“We used some of the funds to catch up on our suppliers and our rents, the part that wasn’t covered from the federal side, and we used some of it for our new virtual concepts,” he said, referring to a virtual kitchen model which the restaurant has since adopted.

The virtual kitchen lets them create completely different menu items from the casual American Italian dishes that Del Friscos is known for and market them under different restaurant brand names. Under the Prasinó Soup & Salad banner, they sell healthy Greek options and their Stallone’s Sub Shop brand offers hearty sandwiches, yet the food from both is created in the same Del Friscos kitchen.

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Anglais

Downtown Montreal office, retail vacancies continue to rise

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Some of downtown Montreal’s key economic indicators are heading in the wrong direction.

Office and retail vacancies in the city’s central core continued to climb in the fourth quarter of 2020, according to a quarterly report released Thursday by the Urban Development Institute of Quebec and the Montréal Centre-Ville merchants association. The report, whose first edition was published in October, aims to paint a socio-economic picture of the downtown area.

The survey also found office space available for sublet had increased during the fourth quarter, which may foreshadow even more vacancies when leases expire. On the residential front, condo sales fell as new listings soared — a sign that the downtown area may be losing some of its appeal to homeowners.

“It’s impossible not to be preoccupied by the rapid increase in office vacancies,” Jean-Marc Fournier, the former Quebec politician who now heads the UDI, said Thursday in an interview.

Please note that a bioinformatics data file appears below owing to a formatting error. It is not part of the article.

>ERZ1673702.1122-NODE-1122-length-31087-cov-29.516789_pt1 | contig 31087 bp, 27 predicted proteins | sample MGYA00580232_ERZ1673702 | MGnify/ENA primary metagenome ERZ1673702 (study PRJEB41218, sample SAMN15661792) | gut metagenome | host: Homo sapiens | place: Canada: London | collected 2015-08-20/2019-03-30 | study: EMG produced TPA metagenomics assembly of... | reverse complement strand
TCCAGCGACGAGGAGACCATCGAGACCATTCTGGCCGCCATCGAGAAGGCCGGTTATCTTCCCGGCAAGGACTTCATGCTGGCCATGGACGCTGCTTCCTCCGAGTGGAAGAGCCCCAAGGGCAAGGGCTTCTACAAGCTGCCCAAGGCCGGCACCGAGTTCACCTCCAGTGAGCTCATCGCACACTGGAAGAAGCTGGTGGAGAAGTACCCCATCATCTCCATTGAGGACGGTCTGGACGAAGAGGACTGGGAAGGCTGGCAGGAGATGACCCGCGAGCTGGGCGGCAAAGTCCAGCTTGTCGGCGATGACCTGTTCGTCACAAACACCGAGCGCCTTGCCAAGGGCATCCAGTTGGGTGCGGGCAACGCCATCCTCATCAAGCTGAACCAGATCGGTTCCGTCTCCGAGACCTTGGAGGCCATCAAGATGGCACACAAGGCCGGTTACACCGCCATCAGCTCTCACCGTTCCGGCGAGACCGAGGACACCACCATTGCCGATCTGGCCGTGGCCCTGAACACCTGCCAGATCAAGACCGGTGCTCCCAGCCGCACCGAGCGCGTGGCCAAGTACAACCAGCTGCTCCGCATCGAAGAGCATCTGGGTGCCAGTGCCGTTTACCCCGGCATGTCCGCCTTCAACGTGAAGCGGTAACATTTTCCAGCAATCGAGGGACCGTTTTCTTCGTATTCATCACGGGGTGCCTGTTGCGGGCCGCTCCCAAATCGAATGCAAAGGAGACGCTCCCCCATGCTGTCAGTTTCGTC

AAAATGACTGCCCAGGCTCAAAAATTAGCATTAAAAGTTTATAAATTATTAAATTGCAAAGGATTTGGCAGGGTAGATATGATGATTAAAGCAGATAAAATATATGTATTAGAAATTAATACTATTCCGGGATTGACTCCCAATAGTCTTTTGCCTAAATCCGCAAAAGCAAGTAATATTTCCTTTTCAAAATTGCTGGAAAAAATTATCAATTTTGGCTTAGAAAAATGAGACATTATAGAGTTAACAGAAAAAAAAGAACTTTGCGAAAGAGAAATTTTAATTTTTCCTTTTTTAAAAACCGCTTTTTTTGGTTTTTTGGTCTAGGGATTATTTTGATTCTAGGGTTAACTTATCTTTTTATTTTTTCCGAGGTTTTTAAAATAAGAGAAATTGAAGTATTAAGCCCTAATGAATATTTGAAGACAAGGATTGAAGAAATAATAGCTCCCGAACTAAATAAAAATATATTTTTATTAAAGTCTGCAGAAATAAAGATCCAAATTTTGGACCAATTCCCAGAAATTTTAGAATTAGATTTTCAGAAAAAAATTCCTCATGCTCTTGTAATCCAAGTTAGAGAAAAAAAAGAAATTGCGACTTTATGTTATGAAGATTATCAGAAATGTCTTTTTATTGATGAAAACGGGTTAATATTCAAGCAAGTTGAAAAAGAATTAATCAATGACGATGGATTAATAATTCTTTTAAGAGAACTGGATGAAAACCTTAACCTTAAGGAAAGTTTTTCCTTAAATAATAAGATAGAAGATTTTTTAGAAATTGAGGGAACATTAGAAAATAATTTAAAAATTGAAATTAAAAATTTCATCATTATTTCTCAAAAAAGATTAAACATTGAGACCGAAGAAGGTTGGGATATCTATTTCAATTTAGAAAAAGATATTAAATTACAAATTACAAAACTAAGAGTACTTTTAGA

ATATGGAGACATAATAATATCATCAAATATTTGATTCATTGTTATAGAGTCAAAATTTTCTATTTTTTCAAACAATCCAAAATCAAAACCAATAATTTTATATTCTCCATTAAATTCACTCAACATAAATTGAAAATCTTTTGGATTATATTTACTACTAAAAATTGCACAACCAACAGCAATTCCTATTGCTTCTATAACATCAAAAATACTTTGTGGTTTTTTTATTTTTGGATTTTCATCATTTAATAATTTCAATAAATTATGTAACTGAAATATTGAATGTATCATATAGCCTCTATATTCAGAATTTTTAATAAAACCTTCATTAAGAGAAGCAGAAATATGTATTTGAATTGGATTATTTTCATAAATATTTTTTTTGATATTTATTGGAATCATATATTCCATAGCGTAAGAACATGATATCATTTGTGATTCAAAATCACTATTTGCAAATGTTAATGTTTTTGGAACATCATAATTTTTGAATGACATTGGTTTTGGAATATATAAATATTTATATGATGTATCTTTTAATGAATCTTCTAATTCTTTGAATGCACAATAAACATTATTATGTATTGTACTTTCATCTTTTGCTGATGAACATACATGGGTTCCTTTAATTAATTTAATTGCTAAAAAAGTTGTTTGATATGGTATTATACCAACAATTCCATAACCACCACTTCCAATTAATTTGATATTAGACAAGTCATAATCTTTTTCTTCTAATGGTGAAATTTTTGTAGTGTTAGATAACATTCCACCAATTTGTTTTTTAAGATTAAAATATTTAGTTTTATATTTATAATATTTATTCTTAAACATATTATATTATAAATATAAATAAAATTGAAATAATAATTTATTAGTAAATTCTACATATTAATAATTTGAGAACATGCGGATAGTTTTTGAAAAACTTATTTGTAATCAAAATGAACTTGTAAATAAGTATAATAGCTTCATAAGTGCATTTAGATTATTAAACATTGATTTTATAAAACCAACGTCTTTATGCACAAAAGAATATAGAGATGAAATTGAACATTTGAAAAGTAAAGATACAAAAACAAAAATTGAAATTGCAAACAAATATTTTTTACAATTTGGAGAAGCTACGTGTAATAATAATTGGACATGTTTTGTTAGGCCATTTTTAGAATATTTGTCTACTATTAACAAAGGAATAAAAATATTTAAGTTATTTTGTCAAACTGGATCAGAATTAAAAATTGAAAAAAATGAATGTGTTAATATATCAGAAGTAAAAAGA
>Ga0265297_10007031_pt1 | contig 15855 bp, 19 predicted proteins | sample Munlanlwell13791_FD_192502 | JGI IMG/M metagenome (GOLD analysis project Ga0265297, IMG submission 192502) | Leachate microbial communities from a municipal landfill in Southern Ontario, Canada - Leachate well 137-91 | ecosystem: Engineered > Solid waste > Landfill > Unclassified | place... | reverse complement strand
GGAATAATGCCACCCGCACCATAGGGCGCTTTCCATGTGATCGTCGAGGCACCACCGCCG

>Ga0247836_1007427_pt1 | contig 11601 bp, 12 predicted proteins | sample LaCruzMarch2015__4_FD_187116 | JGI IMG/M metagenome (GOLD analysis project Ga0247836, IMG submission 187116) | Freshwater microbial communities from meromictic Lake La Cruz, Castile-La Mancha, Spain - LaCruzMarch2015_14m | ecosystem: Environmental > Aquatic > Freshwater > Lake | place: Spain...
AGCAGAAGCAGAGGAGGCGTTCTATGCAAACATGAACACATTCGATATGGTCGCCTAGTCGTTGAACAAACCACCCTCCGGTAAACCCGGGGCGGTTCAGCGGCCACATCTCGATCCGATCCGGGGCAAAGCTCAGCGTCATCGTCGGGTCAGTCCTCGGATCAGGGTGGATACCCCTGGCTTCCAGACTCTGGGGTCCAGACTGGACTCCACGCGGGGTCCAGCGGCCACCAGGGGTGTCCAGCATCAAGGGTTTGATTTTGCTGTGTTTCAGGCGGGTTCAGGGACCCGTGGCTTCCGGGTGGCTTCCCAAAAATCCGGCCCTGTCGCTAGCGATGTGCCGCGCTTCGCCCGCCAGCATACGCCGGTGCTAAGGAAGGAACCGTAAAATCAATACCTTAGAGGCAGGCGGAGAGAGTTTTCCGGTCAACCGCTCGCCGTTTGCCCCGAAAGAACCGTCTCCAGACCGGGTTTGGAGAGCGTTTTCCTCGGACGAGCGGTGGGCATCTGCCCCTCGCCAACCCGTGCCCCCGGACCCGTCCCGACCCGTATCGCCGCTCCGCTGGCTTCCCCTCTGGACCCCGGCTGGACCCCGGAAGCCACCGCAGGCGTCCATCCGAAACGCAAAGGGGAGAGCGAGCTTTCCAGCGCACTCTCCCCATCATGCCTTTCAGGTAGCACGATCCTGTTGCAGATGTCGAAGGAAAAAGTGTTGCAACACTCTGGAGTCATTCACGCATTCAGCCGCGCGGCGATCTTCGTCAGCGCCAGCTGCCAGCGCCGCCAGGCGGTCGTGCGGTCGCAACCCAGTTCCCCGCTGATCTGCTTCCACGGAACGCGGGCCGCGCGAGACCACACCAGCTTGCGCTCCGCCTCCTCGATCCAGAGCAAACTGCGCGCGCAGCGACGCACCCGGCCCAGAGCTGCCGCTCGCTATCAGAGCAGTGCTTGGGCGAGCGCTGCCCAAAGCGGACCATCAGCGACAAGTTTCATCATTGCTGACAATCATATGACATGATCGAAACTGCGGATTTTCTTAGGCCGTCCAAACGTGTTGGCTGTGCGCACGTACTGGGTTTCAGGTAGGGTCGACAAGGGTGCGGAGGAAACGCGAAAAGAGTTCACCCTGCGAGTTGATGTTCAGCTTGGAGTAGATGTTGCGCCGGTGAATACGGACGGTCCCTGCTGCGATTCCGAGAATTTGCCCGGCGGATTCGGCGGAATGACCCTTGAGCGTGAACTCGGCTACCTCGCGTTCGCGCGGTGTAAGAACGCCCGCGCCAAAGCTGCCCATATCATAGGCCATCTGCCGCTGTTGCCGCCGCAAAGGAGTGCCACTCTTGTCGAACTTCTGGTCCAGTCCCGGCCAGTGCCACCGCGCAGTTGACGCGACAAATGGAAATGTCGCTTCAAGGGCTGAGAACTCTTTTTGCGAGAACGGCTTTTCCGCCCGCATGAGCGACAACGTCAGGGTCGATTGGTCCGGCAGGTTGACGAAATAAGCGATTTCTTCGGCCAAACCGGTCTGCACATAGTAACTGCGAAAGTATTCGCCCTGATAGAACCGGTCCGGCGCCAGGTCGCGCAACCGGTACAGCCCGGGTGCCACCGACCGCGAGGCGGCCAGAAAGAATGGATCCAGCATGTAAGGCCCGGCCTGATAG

Still, with COVID-19 vaccinations set to accelerate in the coming months, “the economic picture is bound to improve,” he said. “People will start returning downtown. It’s much too early to say the office market is going to disappear.”

Public health measures implemented since the start of the pandemic almost a year ago — such as caps on office capacity — have deprived downtown Montreal of more than 500,000 workers and students. A mere 4,163 university and CEGEP students attended in-person classes in the second quarter, the most recent period for which figures are available. Border closures and travel restrictions have also brought tourism to a standstill, hurting hotels and thousands of local businesses.

Seventy per cent of downtown workers carried out their professional activities at home more than three days a week during the fourth quarter, the report said, citing an online survey of 1,000 Montreal-area residents conducted last month.